RALEIGH, N.C. (AP) — Sludge washed from buried coal-ash pits by Hurricane Florence’s floodwaters hasn’t polluted a neighboring North Carolina river with heavy metals at levels concerning to human health, state environmental officials said. Three…
RALEIGH, N.C. (AP) — Sludge washed from buried coal-ash pits by Hurricane Florence’s floodwaters hasn’t polluted a neighboring North Carolina river with heavy metals at levels concerning to human health, state environmental officials said.
Three old coal-ash dumps capped with soil and trees at Duke Energy Corp.’s closed H.F. Lee power plant in Goldsboro plant were submerged when the river flooded last month. The country’s No. 2 electricity company has said that any coal ash released from the Goldsboro site appeared “minimal.”
The environmental group Waterkeeper Alliance disputed that, saying samples collected and had tested by a private laboratory found arsenic levels many times higher than the state standard for drinking water as well as lead and other heavy metals in the water.
But a Duke University coal-ash expert cautioned Tuesday the initial tests for contamination of the Neuse River don’t tell the full story. That’s because neither is measuring pollutants that may have dropped to the river bottom and are likely to linger in the sediment, said Avner Vengosh, a professor of geochemistry and water quality.
“The bottom line: we are still missing information of how much coal ash was released,” he said in an email.
Both the state Department of Environmental Quality and Duke Energy said they will continue to test the river. A company spokeswoman said Tuesday the company would do more if necessary.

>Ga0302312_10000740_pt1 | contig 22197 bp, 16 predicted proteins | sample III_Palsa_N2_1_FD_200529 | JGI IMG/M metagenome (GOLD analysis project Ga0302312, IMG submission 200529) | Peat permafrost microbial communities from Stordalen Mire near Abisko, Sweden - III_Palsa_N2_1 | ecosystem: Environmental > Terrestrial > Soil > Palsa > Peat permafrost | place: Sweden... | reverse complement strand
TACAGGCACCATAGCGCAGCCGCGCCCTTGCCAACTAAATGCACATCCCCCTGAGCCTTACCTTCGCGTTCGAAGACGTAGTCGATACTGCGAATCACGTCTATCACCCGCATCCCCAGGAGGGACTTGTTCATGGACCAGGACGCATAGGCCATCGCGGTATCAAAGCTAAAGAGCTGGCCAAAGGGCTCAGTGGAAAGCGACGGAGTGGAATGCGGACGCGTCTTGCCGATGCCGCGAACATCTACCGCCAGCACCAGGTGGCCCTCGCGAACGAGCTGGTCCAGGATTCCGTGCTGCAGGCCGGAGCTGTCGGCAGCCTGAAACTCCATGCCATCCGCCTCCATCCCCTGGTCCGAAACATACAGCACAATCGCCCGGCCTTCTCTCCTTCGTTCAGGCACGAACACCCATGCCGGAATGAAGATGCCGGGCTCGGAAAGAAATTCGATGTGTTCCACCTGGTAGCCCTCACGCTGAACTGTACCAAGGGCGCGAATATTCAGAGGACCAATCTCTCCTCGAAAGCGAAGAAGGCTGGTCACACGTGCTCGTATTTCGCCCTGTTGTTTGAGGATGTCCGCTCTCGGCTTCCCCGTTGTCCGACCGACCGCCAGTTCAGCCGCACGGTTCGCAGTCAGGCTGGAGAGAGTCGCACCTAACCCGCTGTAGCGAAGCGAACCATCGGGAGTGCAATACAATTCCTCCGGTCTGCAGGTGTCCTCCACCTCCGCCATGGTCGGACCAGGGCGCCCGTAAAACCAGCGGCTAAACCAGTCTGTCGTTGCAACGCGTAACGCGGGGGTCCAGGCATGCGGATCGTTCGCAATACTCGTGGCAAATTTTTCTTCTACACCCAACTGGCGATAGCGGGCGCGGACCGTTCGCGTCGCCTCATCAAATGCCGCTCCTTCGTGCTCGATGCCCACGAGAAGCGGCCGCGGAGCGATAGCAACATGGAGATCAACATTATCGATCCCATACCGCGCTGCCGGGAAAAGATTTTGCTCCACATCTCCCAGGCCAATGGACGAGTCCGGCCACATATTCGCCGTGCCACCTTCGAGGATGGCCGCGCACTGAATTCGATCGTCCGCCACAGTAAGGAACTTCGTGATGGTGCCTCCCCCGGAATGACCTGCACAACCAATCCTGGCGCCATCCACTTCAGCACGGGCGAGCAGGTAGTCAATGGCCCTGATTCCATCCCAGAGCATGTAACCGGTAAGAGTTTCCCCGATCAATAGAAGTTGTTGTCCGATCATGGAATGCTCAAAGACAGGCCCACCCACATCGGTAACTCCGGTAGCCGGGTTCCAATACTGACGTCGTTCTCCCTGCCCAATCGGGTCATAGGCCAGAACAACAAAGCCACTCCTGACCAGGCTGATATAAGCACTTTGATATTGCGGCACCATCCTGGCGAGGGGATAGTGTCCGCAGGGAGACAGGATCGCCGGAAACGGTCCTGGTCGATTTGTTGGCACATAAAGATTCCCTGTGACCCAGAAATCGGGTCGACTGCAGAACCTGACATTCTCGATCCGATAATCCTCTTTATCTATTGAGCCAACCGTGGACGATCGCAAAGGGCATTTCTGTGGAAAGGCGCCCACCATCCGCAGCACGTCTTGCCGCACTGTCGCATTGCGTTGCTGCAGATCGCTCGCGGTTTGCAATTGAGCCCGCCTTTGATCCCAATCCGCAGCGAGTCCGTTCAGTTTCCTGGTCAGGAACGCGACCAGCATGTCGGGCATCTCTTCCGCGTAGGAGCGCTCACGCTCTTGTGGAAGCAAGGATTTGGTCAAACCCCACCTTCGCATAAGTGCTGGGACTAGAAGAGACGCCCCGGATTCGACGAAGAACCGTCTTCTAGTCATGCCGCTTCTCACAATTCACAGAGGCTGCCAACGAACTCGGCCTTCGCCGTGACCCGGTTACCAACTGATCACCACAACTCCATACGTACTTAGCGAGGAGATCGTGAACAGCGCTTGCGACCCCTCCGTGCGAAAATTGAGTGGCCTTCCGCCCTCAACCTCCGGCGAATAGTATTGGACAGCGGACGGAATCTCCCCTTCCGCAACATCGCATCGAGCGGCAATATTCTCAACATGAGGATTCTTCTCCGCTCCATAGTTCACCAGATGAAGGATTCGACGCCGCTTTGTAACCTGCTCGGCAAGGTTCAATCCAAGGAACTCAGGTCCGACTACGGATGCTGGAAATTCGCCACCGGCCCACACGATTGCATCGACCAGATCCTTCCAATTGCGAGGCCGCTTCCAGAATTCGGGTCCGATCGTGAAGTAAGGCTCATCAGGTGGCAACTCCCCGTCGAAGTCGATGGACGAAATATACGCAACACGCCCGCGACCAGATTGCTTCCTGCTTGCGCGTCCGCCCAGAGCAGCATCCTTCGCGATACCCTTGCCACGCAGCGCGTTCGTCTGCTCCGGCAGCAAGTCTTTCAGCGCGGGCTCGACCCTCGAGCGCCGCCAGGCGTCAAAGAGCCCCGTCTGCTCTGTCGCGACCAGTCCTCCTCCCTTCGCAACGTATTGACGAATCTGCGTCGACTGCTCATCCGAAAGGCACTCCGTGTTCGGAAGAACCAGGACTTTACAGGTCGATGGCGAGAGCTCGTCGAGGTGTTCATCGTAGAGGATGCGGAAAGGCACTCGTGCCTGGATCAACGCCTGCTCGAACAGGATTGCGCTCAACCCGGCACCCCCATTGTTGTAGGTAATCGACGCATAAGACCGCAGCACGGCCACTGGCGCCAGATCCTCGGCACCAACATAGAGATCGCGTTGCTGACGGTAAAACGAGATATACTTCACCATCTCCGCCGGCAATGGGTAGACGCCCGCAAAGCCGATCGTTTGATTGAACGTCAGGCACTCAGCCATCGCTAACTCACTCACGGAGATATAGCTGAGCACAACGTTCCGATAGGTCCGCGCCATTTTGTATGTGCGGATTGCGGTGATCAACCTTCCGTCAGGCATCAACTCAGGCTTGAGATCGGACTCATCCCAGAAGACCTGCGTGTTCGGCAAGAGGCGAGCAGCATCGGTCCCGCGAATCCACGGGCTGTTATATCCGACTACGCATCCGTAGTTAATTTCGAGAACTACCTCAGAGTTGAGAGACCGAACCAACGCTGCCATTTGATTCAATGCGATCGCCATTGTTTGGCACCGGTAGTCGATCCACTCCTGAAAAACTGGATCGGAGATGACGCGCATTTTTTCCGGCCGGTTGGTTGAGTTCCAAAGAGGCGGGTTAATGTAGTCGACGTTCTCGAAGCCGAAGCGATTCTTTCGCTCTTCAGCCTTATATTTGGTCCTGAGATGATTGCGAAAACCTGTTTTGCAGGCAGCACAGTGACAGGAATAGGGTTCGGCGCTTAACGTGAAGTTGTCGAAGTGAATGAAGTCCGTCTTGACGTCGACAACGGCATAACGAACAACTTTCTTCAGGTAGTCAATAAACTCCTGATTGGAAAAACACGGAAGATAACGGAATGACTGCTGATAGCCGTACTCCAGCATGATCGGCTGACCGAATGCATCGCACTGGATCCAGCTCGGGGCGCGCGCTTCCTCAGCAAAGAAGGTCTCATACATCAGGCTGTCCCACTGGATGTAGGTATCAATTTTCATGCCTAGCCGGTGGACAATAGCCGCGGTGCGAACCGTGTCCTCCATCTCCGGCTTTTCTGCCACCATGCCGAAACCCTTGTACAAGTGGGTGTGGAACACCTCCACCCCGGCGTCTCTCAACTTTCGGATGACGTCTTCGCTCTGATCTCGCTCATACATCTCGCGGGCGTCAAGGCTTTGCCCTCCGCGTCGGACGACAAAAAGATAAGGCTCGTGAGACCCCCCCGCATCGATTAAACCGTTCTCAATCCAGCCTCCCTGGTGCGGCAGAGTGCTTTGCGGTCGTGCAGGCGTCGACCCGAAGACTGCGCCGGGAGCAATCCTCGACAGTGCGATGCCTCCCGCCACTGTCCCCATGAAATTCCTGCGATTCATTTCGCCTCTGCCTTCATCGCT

“We’re pleased that additional water testing performed by the state demonstrates that the environment remained well protected from our operations in the wake of historic flooding,” Duke Energy spokeswoman Paige Sheehan said in an email.
Duke Energy’s ash waste management has faced intense scrutiny since a drainage pipe collapsed under a waste pit at an old plant in Eden in 2014, triggering a massive spill that coated miles (kilometers) of the Dan River in gray sludge. The utility later agreed to plead guilty to nine Clean Water Act violations and pay $102 million in fines and restitution for illegally discharging pollution from ash dumps at five North Carolina power plants. It plans to close all its ash dumps by 2029.
State officials said water samples taken from three sites near the Lee plant on Sept. 23, more than a week after Florence hit the state, found arsenic, mercury and three other metals within acceptable levels.
Waterkeeper Alliance members sampled the river four days earlier, took photographs and collected samples of sludge washing into the floodwaters.
An environmental attorney working with the Waterkeepers Alliance said the extra days made all the difference in the results.
“They buried their heads in the sand until the problem washed downstream,” said Peter Harrison of the group Earthjustice. “Duke and DEQ must analyze river sediments where the spill occurred before making a credible determination that there were no environmental impacts from the release.”
State officials and environmentalists have yet to release their findings from a separate Duke Energy power plant near Wilmington. A dam breached at a the company’s L.V. Sutton power plant where an old coal ash dump had been covered over by Florence’s floodwaters.
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